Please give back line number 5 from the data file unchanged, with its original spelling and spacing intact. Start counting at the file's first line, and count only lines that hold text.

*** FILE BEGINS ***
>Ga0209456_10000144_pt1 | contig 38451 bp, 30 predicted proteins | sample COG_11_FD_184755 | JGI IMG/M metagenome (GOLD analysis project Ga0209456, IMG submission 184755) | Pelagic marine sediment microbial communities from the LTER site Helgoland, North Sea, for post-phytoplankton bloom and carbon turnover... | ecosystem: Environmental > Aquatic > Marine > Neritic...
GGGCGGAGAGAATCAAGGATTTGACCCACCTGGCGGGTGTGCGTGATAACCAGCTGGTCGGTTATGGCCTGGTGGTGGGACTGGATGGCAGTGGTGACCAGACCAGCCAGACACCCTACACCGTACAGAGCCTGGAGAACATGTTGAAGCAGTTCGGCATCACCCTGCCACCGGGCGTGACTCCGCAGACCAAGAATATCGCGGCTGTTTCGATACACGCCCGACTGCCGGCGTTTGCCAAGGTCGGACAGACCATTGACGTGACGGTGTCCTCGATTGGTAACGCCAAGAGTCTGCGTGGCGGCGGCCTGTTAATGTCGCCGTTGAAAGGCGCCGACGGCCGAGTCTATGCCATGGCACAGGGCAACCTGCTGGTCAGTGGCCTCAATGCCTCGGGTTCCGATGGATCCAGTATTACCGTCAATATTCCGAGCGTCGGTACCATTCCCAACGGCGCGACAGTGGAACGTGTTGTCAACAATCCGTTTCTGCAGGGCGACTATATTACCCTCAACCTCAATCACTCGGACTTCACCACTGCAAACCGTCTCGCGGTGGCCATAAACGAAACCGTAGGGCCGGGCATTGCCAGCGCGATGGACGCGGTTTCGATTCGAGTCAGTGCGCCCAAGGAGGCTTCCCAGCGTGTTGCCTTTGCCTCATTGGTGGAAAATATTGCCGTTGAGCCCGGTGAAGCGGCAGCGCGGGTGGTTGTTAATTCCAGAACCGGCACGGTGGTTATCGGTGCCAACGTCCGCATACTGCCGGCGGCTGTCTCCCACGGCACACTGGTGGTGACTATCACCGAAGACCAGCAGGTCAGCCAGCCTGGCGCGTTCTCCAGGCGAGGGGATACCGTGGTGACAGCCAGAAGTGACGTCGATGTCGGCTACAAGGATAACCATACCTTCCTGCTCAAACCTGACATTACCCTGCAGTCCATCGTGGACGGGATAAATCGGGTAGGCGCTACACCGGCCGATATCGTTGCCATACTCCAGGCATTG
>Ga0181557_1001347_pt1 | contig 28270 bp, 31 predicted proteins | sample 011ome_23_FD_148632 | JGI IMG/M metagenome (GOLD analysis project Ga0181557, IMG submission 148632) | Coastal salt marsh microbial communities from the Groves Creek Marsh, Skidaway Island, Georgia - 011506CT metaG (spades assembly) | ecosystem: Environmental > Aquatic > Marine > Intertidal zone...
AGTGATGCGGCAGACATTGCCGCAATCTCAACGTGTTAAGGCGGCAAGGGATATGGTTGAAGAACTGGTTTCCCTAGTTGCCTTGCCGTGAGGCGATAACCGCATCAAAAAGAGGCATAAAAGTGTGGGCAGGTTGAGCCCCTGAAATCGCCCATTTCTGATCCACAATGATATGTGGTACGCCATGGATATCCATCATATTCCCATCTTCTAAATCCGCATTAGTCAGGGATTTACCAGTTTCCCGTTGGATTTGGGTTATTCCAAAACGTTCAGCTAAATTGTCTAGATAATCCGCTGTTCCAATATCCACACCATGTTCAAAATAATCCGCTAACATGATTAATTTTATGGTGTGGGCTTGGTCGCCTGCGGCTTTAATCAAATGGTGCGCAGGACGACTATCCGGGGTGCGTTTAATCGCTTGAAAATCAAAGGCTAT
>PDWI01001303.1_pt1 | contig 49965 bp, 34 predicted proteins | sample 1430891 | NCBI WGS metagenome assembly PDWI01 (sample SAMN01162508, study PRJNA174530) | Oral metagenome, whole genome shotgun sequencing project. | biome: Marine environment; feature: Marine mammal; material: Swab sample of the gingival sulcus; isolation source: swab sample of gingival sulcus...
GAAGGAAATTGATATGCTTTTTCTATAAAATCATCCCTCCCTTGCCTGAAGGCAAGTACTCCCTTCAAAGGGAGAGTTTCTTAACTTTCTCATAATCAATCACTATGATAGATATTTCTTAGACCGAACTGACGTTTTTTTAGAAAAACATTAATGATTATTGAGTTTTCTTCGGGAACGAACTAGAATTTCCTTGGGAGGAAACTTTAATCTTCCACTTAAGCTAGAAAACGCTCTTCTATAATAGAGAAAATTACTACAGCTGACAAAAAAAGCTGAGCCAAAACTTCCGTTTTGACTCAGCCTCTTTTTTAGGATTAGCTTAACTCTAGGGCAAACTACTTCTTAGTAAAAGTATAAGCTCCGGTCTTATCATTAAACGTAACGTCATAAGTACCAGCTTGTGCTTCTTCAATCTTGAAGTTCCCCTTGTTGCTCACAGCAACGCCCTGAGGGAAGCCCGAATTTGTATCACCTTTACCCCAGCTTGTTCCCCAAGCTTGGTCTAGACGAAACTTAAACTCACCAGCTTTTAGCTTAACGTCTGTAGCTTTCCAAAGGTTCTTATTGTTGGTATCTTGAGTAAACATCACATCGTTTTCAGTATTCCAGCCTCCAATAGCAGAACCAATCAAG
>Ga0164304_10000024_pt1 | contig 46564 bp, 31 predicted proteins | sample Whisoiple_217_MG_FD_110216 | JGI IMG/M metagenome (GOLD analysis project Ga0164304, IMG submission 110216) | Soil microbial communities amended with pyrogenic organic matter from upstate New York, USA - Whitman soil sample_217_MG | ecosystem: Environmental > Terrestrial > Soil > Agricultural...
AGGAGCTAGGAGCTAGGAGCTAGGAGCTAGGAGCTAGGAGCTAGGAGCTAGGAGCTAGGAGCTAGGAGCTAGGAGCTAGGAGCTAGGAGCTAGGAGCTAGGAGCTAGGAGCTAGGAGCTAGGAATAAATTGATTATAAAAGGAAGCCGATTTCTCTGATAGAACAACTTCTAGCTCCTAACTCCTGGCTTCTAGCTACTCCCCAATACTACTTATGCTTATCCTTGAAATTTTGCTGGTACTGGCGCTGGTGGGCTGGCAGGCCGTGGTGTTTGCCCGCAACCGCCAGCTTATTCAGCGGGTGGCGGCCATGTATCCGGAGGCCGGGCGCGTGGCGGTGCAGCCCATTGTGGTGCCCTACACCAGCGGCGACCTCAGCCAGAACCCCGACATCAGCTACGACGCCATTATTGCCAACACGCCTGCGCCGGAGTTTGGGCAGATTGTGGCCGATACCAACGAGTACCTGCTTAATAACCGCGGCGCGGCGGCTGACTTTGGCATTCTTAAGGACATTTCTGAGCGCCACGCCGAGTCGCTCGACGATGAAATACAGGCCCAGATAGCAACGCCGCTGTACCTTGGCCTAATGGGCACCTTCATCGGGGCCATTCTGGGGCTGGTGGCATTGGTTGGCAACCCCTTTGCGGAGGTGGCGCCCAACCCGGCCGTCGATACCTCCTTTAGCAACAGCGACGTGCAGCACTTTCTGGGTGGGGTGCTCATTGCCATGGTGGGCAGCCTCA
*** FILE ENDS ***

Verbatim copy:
>PDWI01001303.1_pt1 | contig 49965 bp, 34 predicted proteins | sample 1430891 | NCBI WGS metagenome assembly PDWI01 (sample SAMN01162508, study PRJNA174530) | Oral metagenome, whole genome shotgun sequencing project. | biome: Marine environment; feature: Marine mammal; material: Swab sample of the gingival sulcus; isolation source: swab sample of gingival sulcus...